Nanakuli is mentioned as being named after the inhabitants of the valley and how they would act like they were deaf towards travellers. Not to be rude, but because they had little to no water in the valley and they were ashamed for not being able to host the visitors into their land. As the travellers would most likely ask for water in the dry and hot valley. As a few other ahupuaa in this Moku are. Water needed to be carried in by gourd. From multiple paths leading to water sources in other districts. Unless a spring was found in the valley or the weather was in their favor for more than just a passing shower.
Journeying west into Lualualei on the other side of Pu'u Haleakala. A famed hill that carries it's own Maui and Hina legends.

 Nioiula and Kakioe Heiau, along with some house sites and burial caves are said to be found deeper into the valley.  Waianae is vast and one whole day trip to the area will not reveal all there is to see.


Pu'upahe'ehe'e Heiau is another destroyed Heiau. Located on the western tip of the mountain, overlooking the ocean. This hill was said to have had a holua slide on it's slope. Now covered by a Japanese graveyard. It's plausible to believe some of the stones used around the graves are from the heiau.

Coral and stone fill the hillside and they both must have been used in the construction of the heiau.

In ancient times heiau were densely placed all over the island. It is said that from one, another could be seen in the distance and like wise to the next from that one, and so forth. Here at Pu'upahe'ehe' you get that sense. As Kuilioloa Heiau in Pokai Bay is just below on the ocean and Kamaile Heiau on the tip of the next ridge could be pointed out from this view point. Both mentioned in previous posts. Many more heiau could have been seen inside the valley. Although most are totally gone since the plantaions and cattle moved in. Leaving no evidence at all remaining, but the stories still shared about them by those that could point them out.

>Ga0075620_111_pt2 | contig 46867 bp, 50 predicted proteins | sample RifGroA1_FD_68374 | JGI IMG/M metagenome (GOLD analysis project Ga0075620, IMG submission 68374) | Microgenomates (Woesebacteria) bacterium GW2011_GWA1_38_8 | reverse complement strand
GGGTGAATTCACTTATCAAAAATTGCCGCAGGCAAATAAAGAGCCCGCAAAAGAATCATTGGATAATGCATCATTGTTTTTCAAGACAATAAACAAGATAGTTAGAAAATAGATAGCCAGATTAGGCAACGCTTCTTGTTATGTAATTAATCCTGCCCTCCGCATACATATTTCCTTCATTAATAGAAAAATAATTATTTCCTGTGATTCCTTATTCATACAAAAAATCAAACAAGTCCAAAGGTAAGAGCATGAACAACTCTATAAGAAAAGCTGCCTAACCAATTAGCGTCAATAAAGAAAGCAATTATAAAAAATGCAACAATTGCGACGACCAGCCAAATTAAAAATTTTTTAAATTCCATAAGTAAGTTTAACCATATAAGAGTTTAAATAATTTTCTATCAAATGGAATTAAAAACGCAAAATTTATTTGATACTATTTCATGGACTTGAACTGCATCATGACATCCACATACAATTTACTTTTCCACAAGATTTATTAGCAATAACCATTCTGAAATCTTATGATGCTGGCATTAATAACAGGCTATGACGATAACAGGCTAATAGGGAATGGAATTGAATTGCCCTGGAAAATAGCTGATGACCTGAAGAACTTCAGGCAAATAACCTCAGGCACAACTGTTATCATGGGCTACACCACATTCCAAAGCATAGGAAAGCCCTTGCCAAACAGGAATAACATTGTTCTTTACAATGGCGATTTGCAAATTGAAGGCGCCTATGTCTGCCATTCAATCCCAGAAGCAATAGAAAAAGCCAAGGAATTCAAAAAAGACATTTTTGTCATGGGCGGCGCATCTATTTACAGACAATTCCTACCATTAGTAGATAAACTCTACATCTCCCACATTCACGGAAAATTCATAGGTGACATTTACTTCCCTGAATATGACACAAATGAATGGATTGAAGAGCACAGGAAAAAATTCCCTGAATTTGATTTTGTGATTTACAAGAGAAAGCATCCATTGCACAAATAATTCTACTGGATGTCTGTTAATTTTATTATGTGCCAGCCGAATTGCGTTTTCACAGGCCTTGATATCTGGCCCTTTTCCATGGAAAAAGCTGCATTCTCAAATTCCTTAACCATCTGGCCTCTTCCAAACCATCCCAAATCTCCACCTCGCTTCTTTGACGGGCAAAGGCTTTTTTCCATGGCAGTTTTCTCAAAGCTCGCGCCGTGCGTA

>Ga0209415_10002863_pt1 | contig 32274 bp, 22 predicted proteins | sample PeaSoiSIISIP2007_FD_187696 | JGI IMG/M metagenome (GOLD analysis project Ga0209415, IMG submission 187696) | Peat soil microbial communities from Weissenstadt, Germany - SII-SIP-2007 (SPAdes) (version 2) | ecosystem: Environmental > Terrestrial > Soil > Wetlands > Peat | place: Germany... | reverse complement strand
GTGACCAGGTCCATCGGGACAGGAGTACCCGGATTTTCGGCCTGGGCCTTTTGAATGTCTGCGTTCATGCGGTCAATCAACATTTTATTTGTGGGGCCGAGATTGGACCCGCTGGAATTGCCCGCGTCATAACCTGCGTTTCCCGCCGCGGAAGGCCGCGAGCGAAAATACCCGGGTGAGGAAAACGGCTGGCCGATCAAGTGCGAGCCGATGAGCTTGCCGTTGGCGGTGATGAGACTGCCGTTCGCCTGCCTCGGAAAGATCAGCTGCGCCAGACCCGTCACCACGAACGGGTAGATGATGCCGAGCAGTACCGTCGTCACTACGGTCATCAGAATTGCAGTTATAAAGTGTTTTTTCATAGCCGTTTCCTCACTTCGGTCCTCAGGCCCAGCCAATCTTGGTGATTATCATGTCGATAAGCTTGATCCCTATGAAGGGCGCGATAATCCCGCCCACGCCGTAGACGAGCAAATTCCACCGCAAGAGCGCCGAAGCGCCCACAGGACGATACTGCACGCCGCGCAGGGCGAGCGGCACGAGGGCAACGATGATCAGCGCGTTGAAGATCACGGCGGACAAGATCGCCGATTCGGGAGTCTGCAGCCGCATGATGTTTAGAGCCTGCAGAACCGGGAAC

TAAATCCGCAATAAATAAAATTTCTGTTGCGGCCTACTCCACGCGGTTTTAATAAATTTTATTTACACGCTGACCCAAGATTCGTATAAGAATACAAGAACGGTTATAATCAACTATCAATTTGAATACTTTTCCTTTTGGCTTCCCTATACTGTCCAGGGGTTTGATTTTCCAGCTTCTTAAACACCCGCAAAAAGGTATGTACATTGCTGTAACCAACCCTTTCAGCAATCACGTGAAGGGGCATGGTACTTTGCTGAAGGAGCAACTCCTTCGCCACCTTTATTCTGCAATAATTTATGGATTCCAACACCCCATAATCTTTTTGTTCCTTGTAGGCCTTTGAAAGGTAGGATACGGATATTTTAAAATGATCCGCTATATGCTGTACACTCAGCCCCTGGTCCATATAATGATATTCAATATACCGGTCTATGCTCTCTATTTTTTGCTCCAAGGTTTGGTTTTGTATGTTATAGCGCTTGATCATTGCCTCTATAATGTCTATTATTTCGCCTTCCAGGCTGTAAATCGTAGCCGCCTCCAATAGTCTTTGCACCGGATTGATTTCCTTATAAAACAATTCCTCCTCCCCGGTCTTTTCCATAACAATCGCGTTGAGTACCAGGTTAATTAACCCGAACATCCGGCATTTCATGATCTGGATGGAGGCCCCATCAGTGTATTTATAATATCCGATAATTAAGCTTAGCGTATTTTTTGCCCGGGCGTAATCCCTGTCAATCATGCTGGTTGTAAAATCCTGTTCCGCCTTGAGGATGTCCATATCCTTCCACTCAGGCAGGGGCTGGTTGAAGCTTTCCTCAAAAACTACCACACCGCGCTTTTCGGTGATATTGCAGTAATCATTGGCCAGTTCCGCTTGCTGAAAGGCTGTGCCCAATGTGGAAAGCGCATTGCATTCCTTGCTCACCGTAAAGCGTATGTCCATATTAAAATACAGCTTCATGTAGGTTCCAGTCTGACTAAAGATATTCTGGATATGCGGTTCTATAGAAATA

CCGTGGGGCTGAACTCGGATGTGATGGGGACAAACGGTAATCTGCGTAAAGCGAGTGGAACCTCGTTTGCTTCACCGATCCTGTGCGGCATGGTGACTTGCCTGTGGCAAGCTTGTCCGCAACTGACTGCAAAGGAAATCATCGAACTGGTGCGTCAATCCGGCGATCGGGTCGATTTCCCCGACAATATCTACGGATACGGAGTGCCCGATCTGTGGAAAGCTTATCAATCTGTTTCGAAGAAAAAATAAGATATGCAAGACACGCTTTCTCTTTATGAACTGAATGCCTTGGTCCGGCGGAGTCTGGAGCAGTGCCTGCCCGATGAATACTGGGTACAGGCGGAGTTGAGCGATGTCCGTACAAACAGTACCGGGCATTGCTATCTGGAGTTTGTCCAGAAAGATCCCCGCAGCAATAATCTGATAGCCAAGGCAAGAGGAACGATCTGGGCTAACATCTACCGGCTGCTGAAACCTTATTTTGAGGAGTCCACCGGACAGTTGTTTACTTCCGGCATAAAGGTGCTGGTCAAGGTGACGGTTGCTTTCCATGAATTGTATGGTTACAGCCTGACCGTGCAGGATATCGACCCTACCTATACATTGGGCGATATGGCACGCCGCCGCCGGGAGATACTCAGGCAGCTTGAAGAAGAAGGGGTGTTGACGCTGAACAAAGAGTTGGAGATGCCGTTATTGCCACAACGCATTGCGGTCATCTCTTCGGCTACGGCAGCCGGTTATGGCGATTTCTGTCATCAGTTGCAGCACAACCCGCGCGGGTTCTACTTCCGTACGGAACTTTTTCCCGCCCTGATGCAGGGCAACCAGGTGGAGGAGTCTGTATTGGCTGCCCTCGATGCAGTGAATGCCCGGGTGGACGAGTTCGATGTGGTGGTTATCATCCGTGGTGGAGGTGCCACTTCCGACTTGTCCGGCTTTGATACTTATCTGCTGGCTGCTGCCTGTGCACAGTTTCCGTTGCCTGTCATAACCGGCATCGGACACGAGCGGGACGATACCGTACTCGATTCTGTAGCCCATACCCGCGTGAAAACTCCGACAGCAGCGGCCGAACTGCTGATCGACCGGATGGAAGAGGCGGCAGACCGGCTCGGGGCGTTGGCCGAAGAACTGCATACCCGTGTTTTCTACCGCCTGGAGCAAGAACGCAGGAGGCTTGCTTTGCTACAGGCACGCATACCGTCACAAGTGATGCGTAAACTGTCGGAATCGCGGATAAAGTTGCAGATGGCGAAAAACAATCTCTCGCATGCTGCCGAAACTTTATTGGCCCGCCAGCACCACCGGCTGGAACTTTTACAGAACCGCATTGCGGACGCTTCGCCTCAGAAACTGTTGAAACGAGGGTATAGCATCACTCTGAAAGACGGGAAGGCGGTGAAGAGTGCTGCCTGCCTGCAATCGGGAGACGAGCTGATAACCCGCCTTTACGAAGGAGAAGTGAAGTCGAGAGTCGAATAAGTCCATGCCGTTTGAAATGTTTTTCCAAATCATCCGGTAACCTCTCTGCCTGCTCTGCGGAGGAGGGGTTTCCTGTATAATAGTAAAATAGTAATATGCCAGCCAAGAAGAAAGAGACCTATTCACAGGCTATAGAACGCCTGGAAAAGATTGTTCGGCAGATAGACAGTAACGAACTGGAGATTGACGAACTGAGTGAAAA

Near this area at the back of Mauna Kuwale is listed by McAllister's study to have a burial cave that contained skeletal remains.

 Before the plantations and cattle pens. A humble village was recorded as being in the center of Waianae Valley. Of all of the ahupuaa on this side of the island, Waianae is said to have contained the most water. Hence terracing, heiau, and a village being placed here were very wise ideas by inhabitants of Waianae. A plantation was later made for cane. Which in turn covered many sites around the valley. The plantaion manager's home was built on a hill called Pu'u Kahea next to the stream. Where the Heiau Kahoalii stood. Also Haua Heiau to pray for rain. Kamapuaa and later Kahahana are said to have lived here briefly. Kahahana's Kahuna, Kaopulupulu living in Waimea was summoned to return to Kahahana. After disagreeing with his policy toward Maui's ruler Kehekili. Kaopulupulu is said to have stood on this hill and called out to his son to kill himself in the ocean instead of being captured with him and sharing his fate at the hands of the powerful rulers at odds. Thus ending the connection of the highest kahuna line linked with the high ali'i of Oahu. Kaopulupulu went along with Kahanana's warriors only to be killed at his bidding in Puuloa (Pearl Harbor) and then taken to Waikiki. His body was strewn on an exposed surface to deteriorate with time. Kahahana now with no favor of the gods without his prophet. Was left to the will of Kahekili.